We nonetheless take the view that, regardless of commercialization and formal legal processes, the evidence supports Digges having come up with the concept first. He put it into practice and observed the stars around 50 years before anyone else.
Image Credit: Roman Odintsov / Pexels
What About Other Types of Telescopes?
Who Invented Refracting Telescopes?
As we mentioned above, we think Leonard Digges has a great claim to being the first to experiment with reflecting and refracting telescopes. However, the Dutch spectacle-maker Hans Lipperhey first patented the refracting telescope. Galileo also used and improved on this design, increasing magnification up to 20x.
Regardless of the inventor, refracting telescopes have a major weakness. Since they focus different wavelengths of light into a single point, they can sometimes cause chromatic aberration (also known as color fringing). While modern telescopes have ways to mitigate this, it presented a major challenge in the early days of telescopes that prompted scientists to explore improvements.
Who Invented Reflecting Telescopes?
Sir Isaac Newton invented the first reflecting telescopes (putting Digges’ claim aside for the moment) in the 17th century because he became so frustrated by the chromatic aberration problem in the refracting telescopes. Instead of a lens for its aperture, he used a mirror to reflect the light and thus eliminated the chromatic aberration problem. The Newtonian reflector remains a popular telescope design even today, although alignment of the various mirrors (i.e. collimation) presents its own challenges. The ultra-popular dobsonian telescope design is really a Newtonian reflector.
Who Invented Modern Telescopes?
The 20th century witnessed the rise of many great technological advancements in almost every scientific field, including the field of astronomy. As our technology and tools evolved and progressed, our telescopes did, too. No single person invented modern-day telescopes, but rather, it took a collective effort by many great scientists. The work of so many people, built on the centuries of progress, led to some important and groundbreaking telescopes.
The Hubble Space Telescope
Image Credit: NASA
The Hubble Space Telescope, a Cassegrain telescope built in 1990, was the first ever optical telescope to be put into space. Placing the telescope in orbit around the Earth allows it to sit above the air pockets in the atmosphere that distort and block wavelengths of light. This makes the images that it can capture truly amazing and clear. The Hubble Space Telescope uses a 94.5-inch primary mirror and a 12-inch secondary mirror, which focuses the light back through a hole in the primary mirror to scientific instruments. It orbits the Earth at a whopping 17,000 mph every 95 minutes. The team that invented the telescope named it after the famous astronomer, Edwin Hubble, who made invaluable contributions to the field of astronomy.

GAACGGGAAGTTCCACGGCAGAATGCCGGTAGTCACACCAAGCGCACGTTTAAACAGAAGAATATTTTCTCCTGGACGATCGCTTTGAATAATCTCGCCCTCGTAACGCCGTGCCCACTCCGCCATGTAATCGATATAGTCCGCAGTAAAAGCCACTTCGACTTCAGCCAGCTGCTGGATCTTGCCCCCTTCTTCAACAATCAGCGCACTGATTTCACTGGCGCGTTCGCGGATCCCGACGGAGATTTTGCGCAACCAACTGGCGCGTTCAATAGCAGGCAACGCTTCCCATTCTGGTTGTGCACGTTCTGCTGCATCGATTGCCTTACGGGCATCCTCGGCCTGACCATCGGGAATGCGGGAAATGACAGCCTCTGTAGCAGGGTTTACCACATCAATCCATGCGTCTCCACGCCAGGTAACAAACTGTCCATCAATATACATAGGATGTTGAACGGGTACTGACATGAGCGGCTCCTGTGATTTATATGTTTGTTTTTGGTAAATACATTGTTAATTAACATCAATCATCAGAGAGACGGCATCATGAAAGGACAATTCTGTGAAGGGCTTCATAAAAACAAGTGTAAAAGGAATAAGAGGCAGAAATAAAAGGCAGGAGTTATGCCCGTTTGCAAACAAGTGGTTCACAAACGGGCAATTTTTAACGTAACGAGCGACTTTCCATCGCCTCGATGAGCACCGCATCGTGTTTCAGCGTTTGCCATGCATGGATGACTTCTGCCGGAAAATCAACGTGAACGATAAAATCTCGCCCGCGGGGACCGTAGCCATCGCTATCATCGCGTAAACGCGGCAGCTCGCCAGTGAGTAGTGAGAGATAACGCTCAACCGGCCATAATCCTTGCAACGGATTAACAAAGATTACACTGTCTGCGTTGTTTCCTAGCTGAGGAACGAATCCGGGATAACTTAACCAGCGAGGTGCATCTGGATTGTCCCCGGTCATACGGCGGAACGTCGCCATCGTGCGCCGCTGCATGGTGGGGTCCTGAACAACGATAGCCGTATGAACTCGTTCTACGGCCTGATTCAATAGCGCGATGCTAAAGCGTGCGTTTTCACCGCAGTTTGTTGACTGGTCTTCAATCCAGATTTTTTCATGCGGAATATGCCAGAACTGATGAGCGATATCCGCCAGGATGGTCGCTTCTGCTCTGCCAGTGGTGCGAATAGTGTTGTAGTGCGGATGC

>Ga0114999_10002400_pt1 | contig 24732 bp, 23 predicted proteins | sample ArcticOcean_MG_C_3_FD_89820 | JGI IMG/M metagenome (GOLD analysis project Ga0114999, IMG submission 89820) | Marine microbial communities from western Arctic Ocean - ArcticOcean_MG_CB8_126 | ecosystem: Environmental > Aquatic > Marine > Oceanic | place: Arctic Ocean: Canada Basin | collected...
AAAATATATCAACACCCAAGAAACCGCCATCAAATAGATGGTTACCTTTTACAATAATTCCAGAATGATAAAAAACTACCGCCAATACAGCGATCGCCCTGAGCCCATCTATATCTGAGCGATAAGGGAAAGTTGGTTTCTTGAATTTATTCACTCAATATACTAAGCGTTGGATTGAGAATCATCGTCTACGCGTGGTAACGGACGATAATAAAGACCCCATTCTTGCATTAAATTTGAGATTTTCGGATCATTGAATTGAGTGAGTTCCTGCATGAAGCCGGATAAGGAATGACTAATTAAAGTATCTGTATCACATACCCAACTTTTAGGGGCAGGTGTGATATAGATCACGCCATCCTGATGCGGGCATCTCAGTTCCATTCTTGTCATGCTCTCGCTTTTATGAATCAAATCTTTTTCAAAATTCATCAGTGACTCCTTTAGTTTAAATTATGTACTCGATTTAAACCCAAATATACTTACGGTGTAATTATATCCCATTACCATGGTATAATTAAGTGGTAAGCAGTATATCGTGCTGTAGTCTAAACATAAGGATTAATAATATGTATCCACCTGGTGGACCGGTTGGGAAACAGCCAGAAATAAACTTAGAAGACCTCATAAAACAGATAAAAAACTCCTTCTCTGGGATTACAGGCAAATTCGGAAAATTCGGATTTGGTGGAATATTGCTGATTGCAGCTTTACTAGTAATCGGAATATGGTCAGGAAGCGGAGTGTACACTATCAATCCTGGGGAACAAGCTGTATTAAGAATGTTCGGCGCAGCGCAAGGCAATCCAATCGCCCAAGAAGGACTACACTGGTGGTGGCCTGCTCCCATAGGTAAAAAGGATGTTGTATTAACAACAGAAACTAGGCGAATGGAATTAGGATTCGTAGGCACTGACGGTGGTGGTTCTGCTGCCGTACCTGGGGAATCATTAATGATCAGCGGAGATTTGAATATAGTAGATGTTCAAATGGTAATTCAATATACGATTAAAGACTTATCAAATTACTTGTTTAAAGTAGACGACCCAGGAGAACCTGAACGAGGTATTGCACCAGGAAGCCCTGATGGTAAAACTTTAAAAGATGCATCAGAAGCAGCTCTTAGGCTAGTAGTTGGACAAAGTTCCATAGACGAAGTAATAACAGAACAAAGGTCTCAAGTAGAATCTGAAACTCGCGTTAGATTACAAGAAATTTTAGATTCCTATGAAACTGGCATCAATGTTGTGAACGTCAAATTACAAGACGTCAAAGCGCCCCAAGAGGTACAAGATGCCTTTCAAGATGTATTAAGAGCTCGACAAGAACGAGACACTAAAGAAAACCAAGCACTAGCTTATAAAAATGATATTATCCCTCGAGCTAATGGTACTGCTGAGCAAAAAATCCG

The Kepler Space Telescope
The Kepler Space Telescope, launched into space on March 7, 2009, was another optical telescope, specifically a Schmidt telescope, that made use of a reflective mirror as well as a camera. NASA nicknamed it the “First Planet Hunter”, and for good reason. The Kepler Space Telescope detected 2,662 planets during its 9.5 years of service between 2009 and 2018. This includes many exoplanets similar to Earth.
Radio telescopes, like the famed Arecibo Observatory in Puerto Rico (recently closed), are a completely different type of telescope than the optical versions we’ve been discussing. They gather information from the electromagnetic spectrum, specifically radio waves, using directional radio antennas with large dishes rather than lenses or mirrors. Radio telescopes collect and study radio frequencies emitted by astronomical objects, just as optical telescopes collect light waves. Radio telescopes work very well at observing and detecting energetic astronomical objects such as pulsars and quasars, as well as galaxies, nebulae and planets that emit radio waves.
Final Thoughts | Who Invented the Telescope
The invention and development of the telescope involved many great scientific minds. Whether you take Digges, Lipperhey or someone else as the inventor of the telescope, getting us where we are today required a collective and incremental effort. The telescope has evolved throughout the years. And it will continue to do so as new technologies emerge and allow us to better observe our universe.
(Also, if you liked this article, please share it using the social media buttons below!)
Feature Image Credit: DNY59 / iStock
- Watson, Fred. (2004). Stargazer – the Life and Times of the Telescope. Stargazer: the life and times of the telescope, by F. Watson. Crows Nest, Australia : Allen & Unwin, 2004.
- The history of the telescope Henry C. King, Harold Spencer Jones Publisher Courier Dover Publications ISBN 0-486-43265-3, ISBN 978-0-486-43265-6.
- “Reflecting telescopes: Newtonian, two- and three-mirror systems”. Telescope-optics.net. Retrieved 2013-08-01.
- Marr, Jonathan M.; Snell, Ronald L.; Kurtz, Stanley E. (2015). Fundamentals of Radio Astronomy: Observational Methods. CRC Press. pp. 21–24. ISBN 978-1498770194.
- The inventor of the telescope, Doberck, W., The Observatory, Vol. 2, p. 364-370 (1878), available at http://adsabs.harvard.edu/full/1879Obs…..2..364D